By David Murphy
Professor Paulo Esteves-Veríssimo joins KAUST from the University of Luxembourg (UNILU), where he served as FNR PEARL Chair of UNILU’s Faculty of Science, Technology and Medicine and Interdisciplinary Centre for Security, Reliability and Trust. He joins KAUST as the director of the recently established KAUST Resilient Computing and Cybersecurity Center (RC3).
Esteves-Veríssimo and his RC3 team intend to develop a research strategy around the areas of resilient computing, cybersecurity, and dependability. Chiefly, the RC3 researchers will investigate how architectures and algorithms for resilient computing can complement, or improve classic cybersecurity techniques. For example, in research areas, such as autonomous vehicles; distributed control systems; digital health and genomics; software-defined networking-based infrastructures; and blockchain and cryptocurrencies.
Regarding his decision to join KAUST, Esteves-Veríssimo recognizes the opportunity to make a significant and durable change at the University, especially in resilient computing and cybersecurity.
“In its short existence, KAUST has already achieved so much in terms of its impact. Simultaneously, it retains a capacity to make even greater quantum leaps when it comes to its research output. It has achieved these goals amidst an exceptionally competitive landscape of world-class research universities.
“At KAUST, I expect to achieve one of those quantum leaps, by turning the University, in time, into one of the international centers of research in resilient computing and cybersecurity. Naturally, we cannot achieve this feat independently; I seek complementarity and synergy with current R&D efforts at KAUST and interdisciplinary research with other centers. Likewise, I intend for the RC3 to establish a robust international presence by teaming up with global labs and centers pursuing a similar set of objectives,” he emphasized.
Creating a center at the forefront of cyberspace technology
The RC3 team seeks to tackle four scientific focal points that they consider high priority in resilient computing. Namely, the resilience of infrastructure and control in cyber-physical/Internet of Things systems; internet and cloud infrastructures resilience; security and dependability of embedded components and subsystems (HW/SW); data privacy and integrity in susceptible sectors (e.g., FinTech; biomedical; social).
“Teams, organizations, companies, nation-states mastering this paradigm will be at the forefront of cyberspace technology. As such, it will be at the core of my vision and the inspiration for the research I propose to foster in RC3 at KAUST.
“Besides the initial scholarly results, the creation of a generation of highly trained technicians and scientists is a major goal in the mid-long-term. In time, I want to produce industrial impact and raise the Kingdom’s competitiveness in the information and communication technology (ICT) sector.”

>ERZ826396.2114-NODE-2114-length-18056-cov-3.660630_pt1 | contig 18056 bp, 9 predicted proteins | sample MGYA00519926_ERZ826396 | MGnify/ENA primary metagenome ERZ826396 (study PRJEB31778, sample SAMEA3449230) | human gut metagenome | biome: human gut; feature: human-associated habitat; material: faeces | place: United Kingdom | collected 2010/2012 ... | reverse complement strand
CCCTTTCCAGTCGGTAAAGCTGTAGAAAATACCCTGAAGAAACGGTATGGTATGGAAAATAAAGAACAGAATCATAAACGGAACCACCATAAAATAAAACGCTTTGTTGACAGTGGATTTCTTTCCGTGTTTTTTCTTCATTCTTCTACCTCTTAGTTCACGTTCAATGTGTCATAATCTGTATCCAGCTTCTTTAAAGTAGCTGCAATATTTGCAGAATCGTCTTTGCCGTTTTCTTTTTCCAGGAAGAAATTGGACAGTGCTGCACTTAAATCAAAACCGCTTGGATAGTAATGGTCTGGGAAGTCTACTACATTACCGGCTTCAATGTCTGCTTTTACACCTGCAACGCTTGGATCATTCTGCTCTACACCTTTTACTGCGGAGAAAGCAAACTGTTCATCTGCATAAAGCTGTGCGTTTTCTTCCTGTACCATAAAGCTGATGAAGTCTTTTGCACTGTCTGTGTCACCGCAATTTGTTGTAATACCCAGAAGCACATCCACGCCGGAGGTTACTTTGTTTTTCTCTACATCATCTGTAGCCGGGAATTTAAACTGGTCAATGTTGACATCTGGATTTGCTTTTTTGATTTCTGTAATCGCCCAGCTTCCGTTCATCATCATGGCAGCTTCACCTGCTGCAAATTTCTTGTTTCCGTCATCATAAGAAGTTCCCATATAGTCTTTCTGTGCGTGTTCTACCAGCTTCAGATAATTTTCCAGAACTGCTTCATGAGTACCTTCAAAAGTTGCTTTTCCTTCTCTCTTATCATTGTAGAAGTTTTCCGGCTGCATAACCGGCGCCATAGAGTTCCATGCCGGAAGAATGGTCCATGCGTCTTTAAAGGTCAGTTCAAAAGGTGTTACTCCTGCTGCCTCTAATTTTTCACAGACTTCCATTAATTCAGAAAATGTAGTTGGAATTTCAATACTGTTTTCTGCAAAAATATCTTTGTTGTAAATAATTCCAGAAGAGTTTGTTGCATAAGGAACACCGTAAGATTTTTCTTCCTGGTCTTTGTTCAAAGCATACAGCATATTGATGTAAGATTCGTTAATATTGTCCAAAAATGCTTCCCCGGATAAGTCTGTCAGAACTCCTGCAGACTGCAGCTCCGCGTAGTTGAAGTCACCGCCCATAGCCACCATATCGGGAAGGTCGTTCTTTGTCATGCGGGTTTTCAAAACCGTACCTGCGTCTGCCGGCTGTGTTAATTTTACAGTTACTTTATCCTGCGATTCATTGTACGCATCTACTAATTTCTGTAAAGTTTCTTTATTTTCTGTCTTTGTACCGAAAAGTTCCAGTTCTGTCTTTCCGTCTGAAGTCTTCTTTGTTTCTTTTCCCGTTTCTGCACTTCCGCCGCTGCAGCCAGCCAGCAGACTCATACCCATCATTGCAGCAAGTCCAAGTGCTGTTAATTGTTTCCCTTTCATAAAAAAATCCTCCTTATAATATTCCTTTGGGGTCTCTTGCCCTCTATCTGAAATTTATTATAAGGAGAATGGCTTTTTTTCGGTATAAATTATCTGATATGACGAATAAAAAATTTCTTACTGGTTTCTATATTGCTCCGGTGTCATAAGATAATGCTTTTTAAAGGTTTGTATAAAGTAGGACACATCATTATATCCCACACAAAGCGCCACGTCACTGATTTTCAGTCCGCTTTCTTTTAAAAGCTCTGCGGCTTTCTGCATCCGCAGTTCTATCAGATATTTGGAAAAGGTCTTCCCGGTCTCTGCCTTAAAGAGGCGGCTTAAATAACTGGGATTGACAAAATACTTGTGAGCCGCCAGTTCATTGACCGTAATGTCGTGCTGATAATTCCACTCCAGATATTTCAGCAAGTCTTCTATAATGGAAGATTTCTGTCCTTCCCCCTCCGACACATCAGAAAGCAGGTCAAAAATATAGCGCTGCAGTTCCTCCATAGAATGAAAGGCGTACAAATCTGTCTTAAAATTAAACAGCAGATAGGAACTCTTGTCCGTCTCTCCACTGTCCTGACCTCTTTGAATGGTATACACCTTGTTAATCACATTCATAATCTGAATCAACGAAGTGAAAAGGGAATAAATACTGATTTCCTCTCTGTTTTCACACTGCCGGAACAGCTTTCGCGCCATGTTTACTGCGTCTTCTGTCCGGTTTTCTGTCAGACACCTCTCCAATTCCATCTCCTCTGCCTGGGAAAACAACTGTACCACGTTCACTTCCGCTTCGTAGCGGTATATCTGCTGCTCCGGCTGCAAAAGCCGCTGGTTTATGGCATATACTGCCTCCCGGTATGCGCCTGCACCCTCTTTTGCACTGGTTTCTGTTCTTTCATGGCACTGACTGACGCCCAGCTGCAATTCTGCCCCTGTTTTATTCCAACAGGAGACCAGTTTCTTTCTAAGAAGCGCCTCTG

The Institute of Electrical and Electronics Engineers and Association for Computing Machinery Fellow expects the RC3 will become a prominent research center. A center capable of addressing today’s interconnected cyberspace’s global problems, namely the insufficient robustness of critical information infrastructures (CII).
“Put colloquially, but not unrealistically, ‘one can today set fire to a power plant or derail a satellite from orbit, from a smartphone.’ In response to the challenges described above, protection paradigms based on classic security or classic dependability, albeit necessary, are insufficient if working in isolation. It is essential to investigate advanced concepts and mechanisms promoting the enhancement of their digital resilience.
“These extremely innovative scientific and technical approaches are key differentiating factors of the center, leading to a body of knowledge encompassing and combining security, privacy, dependability, safety, sustainability—in a nutshell, resilience—of computer systems and networks.”
The quest for both ground-breaking scientific discovery
Although he has been published in over 200 peer-refereed international publications and presented over 70 keynote speeches and distinguished lectures at reputed venues, the prominent Portuguese researcher readily admits to not having a particular “eureka moment” which led to his current profession. In hindsight, he acknowledges that science disseminators such as Sir David Attenborough have been partly responsible for his decision to become a scientist.
“I had the honor of meeting Sir Attenborough in person much later on in my career. I realized that science disseminators like him have been partly responsible for me becoming a scientist. They have inspired me through their sheer infectious fascination with discovering the ‘what’ and ‘why’ of things.
“I cherish the quest for both ground-breaking scientific discovery and high societal and practical impact. This is rarely achieved by the same researchers, or in the time horizon of a single career. I am lucky enough to practice a science (computer science) whose short technological readiness cycles and low investment intensity allow such combinations to happen more frequently. It is a blessing for me because my engineering background has always been showing under my scientist’s shirt,” Esteves-Veríssimo concluded.